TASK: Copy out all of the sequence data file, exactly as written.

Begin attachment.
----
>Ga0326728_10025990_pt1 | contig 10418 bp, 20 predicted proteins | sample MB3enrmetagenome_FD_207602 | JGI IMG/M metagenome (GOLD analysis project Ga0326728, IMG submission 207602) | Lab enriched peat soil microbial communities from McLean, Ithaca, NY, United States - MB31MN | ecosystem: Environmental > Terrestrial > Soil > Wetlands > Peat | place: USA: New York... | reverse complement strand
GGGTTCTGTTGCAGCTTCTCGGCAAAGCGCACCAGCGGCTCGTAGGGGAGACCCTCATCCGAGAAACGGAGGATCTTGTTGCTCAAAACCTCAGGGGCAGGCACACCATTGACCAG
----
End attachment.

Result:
>Ga0326728_10025990_pt1 | contig 10418 bp, 20 predicted proteins | sample MB3enrmetagenome_FD_207602 | JGI IMG/M metagenome (GOLD analysis project Ga0326728, IMG submission 207602) | Lab enriched peat soil microbial communities from McLean, Ithaca, NY, United States - MB31MN | ecosystem: Environmental > Terrestrial > Soil > Wetlands > Peat | place: USA: New York... | reverse complement strand
GGGTTCTGTTGCAGCTTCTCGGCAAAGCGCACCAGCGGCTCGTAGGGGAGACCCTCATCCGAGAAACGGAGGATCTTGTTGCTCAAAACCTCAGGGGCAGGCACACCATTGACCAG